Blood tests and chemical analysis are ways to figure out exposure to a toxin, though it can take a day or longer for results. To speed up results, biochemists have developed a microscopic system that can identify chemicals in seconds. Researchers at Georgia tech are using micro lenses, so small that millions fit on one-inch square plate. The micro lenses can be "turned" to bind to a specific chemical. When antigens are detected, the lens swell and turn from "on" to "off," all easily observed through a microscope.
You might be one of the blessed few who never has to diet. But a word to the wise, exercise physiologists say you still need to exercise or risk a glut of bad cholesterol. Brunel University compared thin exercisers and those who were naturally thin but didn't exercise. The regular exercisers had healthy cholesterol levels. However the thin, non-exercisers clocked-in with borderline high cholesterol. The doctors say remember that while exercise is commonly linked to weight loss, it's also a key way to keep cholesterol in check.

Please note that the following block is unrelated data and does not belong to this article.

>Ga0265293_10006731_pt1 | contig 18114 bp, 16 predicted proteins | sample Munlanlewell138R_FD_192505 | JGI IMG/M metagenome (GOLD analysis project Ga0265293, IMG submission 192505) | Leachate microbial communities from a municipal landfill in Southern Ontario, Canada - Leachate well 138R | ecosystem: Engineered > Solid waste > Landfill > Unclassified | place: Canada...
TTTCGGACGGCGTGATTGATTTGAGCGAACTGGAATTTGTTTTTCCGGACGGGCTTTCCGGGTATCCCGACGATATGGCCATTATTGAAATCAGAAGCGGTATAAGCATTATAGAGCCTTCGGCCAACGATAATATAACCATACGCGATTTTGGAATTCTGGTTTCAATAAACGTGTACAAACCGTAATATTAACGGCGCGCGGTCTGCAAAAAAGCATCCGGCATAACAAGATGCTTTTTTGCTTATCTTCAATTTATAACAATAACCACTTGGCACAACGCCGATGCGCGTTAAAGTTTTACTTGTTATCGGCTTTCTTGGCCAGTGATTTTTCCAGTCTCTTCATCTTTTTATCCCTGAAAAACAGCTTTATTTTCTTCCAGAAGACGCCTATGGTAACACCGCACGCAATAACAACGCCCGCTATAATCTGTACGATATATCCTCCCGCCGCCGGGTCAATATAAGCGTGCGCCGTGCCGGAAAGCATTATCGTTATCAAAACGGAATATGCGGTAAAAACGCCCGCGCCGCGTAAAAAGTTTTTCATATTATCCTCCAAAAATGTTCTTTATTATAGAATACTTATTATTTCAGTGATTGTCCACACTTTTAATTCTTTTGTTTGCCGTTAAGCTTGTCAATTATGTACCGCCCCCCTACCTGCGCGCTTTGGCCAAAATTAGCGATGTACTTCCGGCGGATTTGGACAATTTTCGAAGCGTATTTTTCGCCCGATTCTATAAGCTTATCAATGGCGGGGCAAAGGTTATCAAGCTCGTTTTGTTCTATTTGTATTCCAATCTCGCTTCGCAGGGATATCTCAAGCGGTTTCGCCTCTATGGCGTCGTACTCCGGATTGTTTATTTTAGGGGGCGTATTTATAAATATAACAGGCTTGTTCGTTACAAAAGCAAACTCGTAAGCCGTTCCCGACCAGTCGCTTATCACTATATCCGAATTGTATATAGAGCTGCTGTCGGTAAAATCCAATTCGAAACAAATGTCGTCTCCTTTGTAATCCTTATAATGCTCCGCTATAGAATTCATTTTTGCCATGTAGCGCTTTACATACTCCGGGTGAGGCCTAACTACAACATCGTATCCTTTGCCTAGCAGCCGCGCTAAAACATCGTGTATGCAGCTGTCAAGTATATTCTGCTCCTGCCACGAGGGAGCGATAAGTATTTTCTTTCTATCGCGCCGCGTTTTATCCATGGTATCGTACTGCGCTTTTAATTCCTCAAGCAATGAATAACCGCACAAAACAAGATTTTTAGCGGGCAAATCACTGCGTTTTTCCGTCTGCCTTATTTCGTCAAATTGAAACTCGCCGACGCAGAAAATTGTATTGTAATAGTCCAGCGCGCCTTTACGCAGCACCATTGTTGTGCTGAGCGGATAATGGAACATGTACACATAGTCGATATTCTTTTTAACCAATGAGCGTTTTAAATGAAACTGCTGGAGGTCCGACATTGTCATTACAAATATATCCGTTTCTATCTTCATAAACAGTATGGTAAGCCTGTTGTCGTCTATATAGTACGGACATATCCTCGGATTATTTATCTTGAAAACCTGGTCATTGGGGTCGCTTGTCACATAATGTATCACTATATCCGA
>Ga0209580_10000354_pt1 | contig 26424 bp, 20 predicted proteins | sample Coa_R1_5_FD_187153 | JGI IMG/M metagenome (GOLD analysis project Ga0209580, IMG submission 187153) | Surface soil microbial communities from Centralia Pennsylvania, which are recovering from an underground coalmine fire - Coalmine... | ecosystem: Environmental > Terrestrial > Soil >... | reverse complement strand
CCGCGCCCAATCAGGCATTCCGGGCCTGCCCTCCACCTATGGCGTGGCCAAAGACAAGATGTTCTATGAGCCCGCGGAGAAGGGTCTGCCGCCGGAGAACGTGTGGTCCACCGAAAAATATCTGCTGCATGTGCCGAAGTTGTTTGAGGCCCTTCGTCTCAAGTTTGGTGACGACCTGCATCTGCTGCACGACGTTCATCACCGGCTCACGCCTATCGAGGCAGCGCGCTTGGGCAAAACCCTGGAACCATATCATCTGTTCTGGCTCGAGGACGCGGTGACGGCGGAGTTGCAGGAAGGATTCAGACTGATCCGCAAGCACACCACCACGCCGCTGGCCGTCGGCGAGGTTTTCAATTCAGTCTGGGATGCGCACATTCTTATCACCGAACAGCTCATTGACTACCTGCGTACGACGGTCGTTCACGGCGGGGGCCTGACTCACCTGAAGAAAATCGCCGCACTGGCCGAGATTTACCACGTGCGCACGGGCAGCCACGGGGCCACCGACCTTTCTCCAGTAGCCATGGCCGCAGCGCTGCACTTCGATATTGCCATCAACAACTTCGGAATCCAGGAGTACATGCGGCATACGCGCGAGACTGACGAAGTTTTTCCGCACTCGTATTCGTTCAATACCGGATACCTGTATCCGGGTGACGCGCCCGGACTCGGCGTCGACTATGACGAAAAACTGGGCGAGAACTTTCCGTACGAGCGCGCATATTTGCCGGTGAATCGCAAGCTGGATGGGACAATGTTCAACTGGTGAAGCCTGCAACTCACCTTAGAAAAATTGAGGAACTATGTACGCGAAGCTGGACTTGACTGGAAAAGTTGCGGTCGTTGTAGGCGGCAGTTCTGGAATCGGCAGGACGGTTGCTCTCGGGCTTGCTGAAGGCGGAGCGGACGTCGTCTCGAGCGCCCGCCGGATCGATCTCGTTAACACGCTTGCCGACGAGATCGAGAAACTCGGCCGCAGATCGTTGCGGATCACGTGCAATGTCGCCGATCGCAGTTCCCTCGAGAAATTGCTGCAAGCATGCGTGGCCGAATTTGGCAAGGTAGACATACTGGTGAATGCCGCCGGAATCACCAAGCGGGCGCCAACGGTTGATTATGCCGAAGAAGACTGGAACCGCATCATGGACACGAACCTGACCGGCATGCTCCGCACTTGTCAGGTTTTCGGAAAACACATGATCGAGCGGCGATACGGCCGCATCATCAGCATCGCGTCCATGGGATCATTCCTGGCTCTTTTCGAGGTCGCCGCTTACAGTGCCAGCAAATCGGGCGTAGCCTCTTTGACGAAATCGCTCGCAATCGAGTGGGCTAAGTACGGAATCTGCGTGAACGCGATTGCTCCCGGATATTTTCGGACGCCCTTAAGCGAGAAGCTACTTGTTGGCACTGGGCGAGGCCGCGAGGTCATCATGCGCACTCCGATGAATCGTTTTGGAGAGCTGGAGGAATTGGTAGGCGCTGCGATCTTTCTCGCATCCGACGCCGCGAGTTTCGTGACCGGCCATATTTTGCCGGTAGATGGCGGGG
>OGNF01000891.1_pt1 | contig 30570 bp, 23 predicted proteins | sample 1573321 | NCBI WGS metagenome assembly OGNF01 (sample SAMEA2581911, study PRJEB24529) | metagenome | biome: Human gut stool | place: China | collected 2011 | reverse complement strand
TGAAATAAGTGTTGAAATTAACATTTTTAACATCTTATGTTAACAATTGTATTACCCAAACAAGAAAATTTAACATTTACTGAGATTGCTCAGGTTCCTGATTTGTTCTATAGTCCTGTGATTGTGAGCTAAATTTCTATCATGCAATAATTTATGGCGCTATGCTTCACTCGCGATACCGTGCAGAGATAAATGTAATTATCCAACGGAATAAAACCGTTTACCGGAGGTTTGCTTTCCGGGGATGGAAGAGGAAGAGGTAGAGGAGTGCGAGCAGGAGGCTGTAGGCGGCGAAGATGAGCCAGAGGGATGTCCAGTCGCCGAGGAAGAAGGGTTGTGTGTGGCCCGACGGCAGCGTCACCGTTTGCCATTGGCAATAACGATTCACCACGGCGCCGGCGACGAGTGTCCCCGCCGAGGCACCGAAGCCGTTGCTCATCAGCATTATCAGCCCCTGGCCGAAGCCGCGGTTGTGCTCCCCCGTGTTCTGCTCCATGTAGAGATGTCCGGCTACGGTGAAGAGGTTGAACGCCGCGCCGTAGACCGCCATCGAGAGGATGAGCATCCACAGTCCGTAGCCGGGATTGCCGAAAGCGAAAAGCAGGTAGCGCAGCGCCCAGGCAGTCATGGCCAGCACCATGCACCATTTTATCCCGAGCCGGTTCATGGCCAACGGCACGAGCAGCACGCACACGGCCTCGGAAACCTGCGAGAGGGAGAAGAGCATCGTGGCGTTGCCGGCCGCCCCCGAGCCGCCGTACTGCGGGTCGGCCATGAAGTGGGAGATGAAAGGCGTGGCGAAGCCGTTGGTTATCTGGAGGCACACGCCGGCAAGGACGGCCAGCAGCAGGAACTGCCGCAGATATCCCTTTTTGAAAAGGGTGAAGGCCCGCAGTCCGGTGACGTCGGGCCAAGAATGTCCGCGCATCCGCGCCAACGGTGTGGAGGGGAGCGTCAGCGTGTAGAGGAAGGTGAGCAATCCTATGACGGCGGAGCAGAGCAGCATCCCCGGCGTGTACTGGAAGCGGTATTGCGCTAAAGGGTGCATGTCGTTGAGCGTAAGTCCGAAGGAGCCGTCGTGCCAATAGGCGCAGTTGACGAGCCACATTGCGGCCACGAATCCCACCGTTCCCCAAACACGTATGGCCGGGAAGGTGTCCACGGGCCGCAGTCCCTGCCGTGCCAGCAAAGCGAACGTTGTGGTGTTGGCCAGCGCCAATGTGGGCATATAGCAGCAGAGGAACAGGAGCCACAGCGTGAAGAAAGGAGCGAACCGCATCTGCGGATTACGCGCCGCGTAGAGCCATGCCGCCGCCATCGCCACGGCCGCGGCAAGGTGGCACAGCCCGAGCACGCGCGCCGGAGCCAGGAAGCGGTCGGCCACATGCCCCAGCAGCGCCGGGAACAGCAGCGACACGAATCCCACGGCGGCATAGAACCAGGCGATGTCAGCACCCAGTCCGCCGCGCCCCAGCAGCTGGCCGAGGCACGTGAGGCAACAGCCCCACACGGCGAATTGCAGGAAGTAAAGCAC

If you watch a surgery, you can almost imagine the surgeon asking for a clamp. In one surgical suite, the surgical assistant is a robot instead of a human. New York-Presbyterian hospital is using the Penelope Surgical Instrument Server in operating rooms. Penelope responds to voiced audio requests for surgical tools, picks them up with a magnetic gripper, and then hands them to the surgeon. A gesture that frees up nurses to do other things in the O.R. The robot assistant doesn't handle sharp tools, only those with blunt ends.